Followers of our blog know that we champion attorney bios. In fact, the entire Great Jakes website platform is built on the premise that bios are the single most important part of a law firm website. So it was of great interest to me when my friend Kelly Hoey told me about a recent consulting project focused on – you guessed it – attorney bios.
Kelly, a noted “connector, advisor and project solver,” was invited by an AmLaw 200 law firm to conduct an attorney bio workshop. The goal was to help the attorneys make their bios more engaging and effective.
Below are some highlights from our conversation about her experience working with the attorneys and their bios.
What prompted your client – an AmLaw 200 firm – to conduct a bio workshop?
They were launching a new website and the CMO was interested in rethinking what attorneys were communicating on their bios pages. The CMO recognized that there was room for improvement.
Did the firm consider the bios to be important?
Definitely. This particular firm closely watches their website user statistics. They know that the attorney bios are the most viewed pages on their site. However, they were particularly struck by a statistic from the 2011 BTI study “How Clients Hire” that showed that 45% of current in-house counsel (current clients) periodically review their attorney’s bio. That got everyone’s attention.
Why did this stat strike a chord?
Those are their current clients — and they could be re-assessing their choice of attorney! That stat made it super-clear that attorney bios are now a viable way to share information with both current clients and prospects. This means that updating the bio can’t be a once-a-year endeavor. That’s just not going to cut it anymore.
As I understand it, three attorneys volunteered to have their bios overhauled during the workshop. What advice did you offer them?
This firm has an entrepreneurial mindset. So, every attorney had a willingness to consider new ideas, particularly the three brave souls that volunteered. Here are some key points I told them to consider:
Perspective: Try viewing the bio from your client’s perspective. Does your bio highlight transactions or cases that the client would find significant?
Appearance: It’s important to organize the content to make it readable. No endless paragraphs! No pages that scroll forever! Think bullet points.
Curate: You don’t need to put everything up there. Have just enough information so that a potential client says, “This person clearly has the skill-set that I need, let’s talk to them.”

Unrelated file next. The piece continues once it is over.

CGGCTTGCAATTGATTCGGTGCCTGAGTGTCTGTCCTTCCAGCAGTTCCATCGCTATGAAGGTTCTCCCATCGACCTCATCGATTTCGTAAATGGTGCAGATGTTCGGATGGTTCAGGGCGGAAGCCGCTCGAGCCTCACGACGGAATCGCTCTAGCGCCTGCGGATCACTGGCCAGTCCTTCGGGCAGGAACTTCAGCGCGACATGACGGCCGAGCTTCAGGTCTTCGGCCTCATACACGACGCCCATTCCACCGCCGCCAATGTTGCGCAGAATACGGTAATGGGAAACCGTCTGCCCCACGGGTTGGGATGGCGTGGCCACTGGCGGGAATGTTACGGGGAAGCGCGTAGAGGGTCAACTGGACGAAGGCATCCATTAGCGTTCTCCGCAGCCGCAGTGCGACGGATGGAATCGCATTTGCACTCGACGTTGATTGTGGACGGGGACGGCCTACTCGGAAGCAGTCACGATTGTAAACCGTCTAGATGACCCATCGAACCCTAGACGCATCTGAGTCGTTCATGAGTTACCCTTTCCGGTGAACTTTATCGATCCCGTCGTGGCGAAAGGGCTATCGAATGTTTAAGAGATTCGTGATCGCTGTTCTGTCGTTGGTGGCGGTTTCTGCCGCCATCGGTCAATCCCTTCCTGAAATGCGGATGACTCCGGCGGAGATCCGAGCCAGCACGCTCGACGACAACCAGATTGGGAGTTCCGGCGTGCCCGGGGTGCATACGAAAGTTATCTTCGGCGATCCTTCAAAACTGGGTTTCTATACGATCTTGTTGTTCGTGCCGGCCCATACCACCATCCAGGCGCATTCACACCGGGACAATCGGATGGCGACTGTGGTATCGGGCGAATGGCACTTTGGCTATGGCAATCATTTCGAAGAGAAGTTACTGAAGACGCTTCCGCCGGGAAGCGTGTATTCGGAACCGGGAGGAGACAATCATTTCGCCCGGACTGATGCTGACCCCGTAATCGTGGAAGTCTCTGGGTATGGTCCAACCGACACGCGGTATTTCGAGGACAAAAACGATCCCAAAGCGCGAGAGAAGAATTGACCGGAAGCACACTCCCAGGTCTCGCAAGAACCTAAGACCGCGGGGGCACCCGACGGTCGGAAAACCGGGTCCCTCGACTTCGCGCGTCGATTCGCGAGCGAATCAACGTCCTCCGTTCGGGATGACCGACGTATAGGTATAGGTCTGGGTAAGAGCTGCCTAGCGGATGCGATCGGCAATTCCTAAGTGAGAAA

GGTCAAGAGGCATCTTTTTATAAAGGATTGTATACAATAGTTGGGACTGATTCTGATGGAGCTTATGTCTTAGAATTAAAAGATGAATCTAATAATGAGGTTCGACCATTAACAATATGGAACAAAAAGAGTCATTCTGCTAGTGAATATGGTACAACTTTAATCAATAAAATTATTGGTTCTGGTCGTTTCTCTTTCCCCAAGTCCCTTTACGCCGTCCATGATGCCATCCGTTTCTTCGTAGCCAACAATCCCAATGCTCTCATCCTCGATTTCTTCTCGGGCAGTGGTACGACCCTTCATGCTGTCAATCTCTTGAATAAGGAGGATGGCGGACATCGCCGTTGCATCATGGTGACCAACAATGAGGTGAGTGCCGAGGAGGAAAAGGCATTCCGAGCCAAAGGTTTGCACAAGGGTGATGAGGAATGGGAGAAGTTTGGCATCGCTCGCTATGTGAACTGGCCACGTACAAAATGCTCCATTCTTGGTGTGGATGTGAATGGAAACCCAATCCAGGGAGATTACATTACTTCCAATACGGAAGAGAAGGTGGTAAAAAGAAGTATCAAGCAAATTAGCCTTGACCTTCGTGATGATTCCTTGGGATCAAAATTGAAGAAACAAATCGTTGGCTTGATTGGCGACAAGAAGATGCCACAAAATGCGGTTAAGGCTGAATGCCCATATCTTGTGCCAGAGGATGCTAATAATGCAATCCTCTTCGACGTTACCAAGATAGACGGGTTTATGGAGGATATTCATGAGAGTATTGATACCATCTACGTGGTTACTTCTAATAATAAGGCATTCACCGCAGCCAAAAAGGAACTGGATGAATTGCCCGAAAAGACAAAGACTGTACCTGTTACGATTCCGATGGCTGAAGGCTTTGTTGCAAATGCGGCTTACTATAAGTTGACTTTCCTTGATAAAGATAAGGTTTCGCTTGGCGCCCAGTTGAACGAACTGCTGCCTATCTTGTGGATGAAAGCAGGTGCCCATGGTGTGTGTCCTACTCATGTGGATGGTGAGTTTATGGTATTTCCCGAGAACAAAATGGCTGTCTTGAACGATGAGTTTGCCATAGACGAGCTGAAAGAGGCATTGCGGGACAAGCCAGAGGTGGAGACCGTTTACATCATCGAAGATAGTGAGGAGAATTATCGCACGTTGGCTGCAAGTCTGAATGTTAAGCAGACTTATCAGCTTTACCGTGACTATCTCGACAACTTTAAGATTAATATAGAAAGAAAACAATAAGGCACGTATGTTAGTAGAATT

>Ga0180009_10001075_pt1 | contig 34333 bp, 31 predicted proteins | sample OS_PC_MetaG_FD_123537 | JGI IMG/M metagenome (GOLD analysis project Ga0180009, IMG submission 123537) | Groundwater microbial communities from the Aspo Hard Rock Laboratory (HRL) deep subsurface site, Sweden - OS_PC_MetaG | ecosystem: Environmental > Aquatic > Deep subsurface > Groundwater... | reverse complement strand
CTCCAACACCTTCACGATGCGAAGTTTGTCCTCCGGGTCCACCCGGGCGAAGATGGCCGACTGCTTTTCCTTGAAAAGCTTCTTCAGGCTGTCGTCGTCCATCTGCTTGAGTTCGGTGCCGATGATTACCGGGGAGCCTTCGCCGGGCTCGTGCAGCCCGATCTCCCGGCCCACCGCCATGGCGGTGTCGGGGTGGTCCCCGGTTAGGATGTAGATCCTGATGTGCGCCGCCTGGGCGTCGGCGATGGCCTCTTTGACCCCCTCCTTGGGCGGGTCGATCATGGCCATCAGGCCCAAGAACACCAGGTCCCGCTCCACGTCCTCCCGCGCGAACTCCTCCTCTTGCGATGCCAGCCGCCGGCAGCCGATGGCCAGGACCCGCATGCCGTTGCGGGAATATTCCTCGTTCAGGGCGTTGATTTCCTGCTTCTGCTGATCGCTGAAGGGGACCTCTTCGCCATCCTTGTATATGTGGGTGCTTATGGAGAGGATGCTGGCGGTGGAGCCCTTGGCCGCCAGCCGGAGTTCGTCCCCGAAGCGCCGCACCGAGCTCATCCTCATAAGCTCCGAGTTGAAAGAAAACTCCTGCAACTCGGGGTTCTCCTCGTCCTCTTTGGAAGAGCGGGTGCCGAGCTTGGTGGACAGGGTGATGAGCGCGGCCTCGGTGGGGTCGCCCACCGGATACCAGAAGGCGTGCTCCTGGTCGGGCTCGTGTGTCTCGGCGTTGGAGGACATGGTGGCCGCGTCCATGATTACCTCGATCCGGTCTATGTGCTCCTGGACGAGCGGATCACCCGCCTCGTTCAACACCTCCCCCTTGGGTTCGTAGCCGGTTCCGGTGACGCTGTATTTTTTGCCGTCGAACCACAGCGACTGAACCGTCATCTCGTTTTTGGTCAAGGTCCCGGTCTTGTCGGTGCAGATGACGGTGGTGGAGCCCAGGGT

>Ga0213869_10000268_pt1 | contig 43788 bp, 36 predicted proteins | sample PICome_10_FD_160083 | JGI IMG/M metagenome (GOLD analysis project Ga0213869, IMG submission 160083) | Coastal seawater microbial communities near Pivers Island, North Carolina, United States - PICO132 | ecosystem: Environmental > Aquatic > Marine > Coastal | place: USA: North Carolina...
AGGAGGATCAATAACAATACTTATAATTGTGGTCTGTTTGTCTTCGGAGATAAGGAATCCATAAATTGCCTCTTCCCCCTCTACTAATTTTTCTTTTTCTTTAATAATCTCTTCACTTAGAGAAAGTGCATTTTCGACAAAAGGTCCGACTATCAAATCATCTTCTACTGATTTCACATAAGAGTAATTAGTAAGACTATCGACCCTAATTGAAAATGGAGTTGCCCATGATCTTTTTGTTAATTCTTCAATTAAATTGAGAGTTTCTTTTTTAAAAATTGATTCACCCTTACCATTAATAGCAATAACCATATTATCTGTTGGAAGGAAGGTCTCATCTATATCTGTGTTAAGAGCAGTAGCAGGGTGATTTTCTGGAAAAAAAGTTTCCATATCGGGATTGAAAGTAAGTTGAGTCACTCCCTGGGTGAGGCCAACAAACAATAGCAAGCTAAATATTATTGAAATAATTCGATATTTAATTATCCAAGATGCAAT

How did you help the attorneys think through what information they should include?
There are four questions that I encourage every attorney to ask themselves when they update their bio:
What work are you known for?
What type of work do you want more of?
Who is your target client?
Why should someone hire you – how are you different?
Did you make any across-the-board recommendations?
One thing I suggested was that they could share more about themselves. For example, if an attorney did lots of charitable work – or was really involved in her community — that should come across clearly in her bio. That type of information can really make a connection with people.
Also, their bios were very uniform in tone from attorney to attorney – and I recommended that they move away from rigid standards. One of the attorneys I worked with serves mostly owners of construction companies. It makes sense that the tone of her bio be less formal than an attorney whose clients are all corporate GCs. She might even want to refer to herself by her first name in her bio.
We’re seeing more and more “oddball” content on law firm websites (like video, podcasts and photos). I’m curious if you expect this firm to add oddball content to bios in the near future?
It wouldn’t surprise me! There was such an understanding and enthusiasm for differentiating their bios for the purpose of business development. This was not a group that was about to jump onto the next hot trend – but if there was a better way to connect with their clients, I think that they’d do it.
What about attorney profile photos?
I told one attorney – the moment that I met her – that she needs a new photo. She looked 25 years younger in real life! Coincidently, the night before her client told her the same thing. I hate getting my picture taken, so I understand people that are reluctant. But it’s sooooo important!
That’s fascinating. Are you saying that she never met her client before?
That’s correct, not until the night before the workshop.
That ties into a trend that we’ve seen – that geography matters less and less in the hiring of attorneys.
Exactly! One of the attorneys I worked with was a commercial real estate attorney with cross-border expertise. She never meets some of her clients – but they definitely look at her bio and the types of transactions she’s handled.
So, what do you think, are these attorneys going to change their bios?